Finally, we’ve made it to the end of this chapter in How to Cheat in Photoshop, 6th ed., by Steve Caplin! Thank you for sticking with it. Next week I’ll post a Friday Challenge. I promise.
Coloring Black and White Images
Sometimes, you need that retro look that only an old photo can provide. In this tutorial, Caplin not only teaches how to colorize a monochrome image, but also provides some of the color swatches he’s created over time.
Colorizing an image isn’t difficult but it does require a light touch, with very low opacity brushes. Here is the starting image and what I created by following Caplin’s instructions:
Before one starts colorizing, Caplin suggests using CYMK swatches even when working in RGB so that the image will print true. Next comes giving the image an overall wash in a flesh-colored tone using Color Fill from the Edit menu, switching to Color mode and clicking on Preserve Transparency. Then, with very low opacity brushes, color in the beard area, add some blush tones and pigment the lips, using the appropriate swatches Caplin provides.
For the eyes and teeth, Caplin recommends against using pure white as it will look unnatural. Instead, he supplies an extremely pale beige swatch. And, if the results aren’t quite white enough, Caplin suggests using the Dodge tool on a low opacity to add the sparkle.
Finally, to color the clothes, make them into a new layer. Then try Curves, Color Balance and/or Hue and Saturation to recolor them. I used a combination of all three.
Voila! Now our gentleman has that retro look.
From Light to Dark and Back Again
For our last lesson in putting a head on a new body, we learn how to match skin tones when the components are dissimilar. Caplin demonstrates with two extreme examples. Both use Curves to handle the task.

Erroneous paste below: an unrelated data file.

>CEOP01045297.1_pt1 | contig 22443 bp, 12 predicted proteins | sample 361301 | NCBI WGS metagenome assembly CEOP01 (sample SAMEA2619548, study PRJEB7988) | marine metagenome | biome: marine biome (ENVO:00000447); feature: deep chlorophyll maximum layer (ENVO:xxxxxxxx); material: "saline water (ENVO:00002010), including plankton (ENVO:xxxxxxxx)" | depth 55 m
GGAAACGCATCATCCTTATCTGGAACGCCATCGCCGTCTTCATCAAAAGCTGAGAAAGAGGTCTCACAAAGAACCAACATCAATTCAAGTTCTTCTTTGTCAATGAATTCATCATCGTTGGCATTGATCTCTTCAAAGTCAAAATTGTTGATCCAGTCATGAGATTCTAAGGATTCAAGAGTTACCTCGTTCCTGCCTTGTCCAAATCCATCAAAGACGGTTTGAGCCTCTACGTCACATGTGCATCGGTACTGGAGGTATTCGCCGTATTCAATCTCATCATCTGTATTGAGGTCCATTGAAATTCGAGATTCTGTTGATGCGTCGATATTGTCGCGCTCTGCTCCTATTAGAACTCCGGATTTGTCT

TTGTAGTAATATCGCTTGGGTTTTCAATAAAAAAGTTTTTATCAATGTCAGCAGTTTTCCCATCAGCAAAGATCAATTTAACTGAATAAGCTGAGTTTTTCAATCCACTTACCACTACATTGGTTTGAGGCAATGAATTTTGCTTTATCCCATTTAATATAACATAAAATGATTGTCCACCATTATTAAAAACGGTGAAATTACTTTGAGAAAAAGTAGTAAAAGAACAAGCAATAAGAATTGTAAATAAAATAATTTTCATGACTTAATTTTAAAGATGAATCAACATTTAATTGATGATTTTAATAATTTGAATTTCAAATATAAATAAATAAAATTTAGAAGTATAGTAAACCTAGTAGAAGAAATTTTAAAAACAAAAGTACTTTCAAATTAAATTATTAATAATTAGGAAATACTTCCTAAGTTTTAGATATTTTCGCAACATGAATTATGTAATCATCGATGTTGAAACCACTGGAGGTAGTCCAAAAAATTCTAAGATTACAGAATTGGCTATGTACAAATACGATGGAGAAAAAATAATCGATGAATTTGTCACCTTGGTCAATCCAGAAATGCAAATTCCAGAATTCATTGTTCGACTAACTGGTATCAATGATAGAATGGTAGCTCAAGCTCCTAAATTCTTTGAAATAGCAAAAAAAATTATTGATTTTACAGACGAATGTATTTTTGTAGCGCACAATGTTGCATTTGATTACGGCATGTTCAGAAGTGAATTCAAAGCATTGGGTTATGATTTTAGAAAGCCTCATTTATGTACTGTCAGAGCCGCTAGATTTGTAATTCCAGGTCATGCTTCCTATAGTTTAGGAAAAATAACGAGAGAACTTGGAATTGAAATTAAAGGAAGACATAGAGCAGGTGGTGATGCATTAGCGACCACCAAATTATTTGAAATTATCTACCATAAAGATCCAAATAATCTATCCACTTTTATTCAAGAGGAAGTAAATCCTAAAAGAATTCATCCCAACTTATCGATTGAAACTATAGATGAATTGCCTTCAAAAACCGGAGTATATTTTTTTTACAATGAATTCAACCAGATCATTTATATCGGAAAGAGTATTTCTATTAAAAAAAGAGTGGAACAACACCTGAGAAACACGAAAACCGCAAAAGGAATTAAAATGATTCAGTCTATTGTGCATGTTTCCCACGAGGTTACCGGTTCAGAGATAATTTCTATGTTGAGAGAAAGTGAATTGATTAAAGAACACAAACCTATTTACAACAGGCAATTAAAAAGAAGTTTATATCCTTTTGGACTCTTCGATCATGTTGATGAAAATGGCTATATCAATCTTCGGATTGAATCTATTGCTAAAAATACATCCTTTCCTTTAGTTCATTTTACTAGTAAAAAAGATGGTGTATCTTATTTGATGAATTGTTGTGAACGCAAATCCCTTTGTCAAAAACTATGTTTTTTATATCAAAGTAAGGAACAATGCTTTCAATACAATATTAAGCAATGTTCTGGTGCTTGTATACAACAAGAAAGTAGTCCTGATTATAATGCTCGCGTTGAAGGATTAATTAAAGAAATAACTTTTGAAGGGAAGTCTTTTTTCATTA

The first task is lightening a dark body to match a fair-headed man, as seen in the following image pair:
To start, I copied the body skin to a new layer and then created a Curves Adjustment layer, ensuring that I checked “Use Previous Layer to Create Clipping Mask.” Note that Caplin always prefers to use an Adjustment layer, instead of directly adjusting the layer, because it can be edited later.
Next, the dark skin was lightened considerably in RGB. Then, the Green and Blue channels were adjusted to give the skin a better match. At this point, Caplin’s instructions stops. He expects us to remember a critical process for combining two body parts, which he covered at the beginning of this chapter. Namely, to use a layer mask to make a smooth transition between the new head and the body. Without the mask, there will be a distinct line. I was on guard for this and added the layer mask.
Solving The Opposite Problem
Of course the second half of this exercise darkening the skin to match the transferred head. Here is the original and my results using Caplin’s instructions:
As in the first case, a Curves Adjustment layer in RGB is used to darken the skin of the body. However, Instead of switching to the other channels, Caplin a Hue/Saturation Adjustment Layer is used to lower the saturation and tweak the hue. Then Caplin suggests going back to the Curves Adjustment Layer and removing a little of the green in the skin. Also as before, Caplin omits the specific instruction to create a layer mask for a smooth join between the new head and body.
When doing this type of work, Caplin suggests getting up and going do something else at the point you believe you’re “finished.” That way, upon returning, you can see the image with fresh eyes, identify deficiencies and make any final adjustments.
There was one thing Caplin doesn’t mention, but it seemed obvious to me. While the bulk of the changes should be with the skin tones of the body, the head’s skin tones can also be altered slightly for a more realistic fit.
Next: Friday Challenges – A Lighthouse, A Mirror, and A Creative Female Builder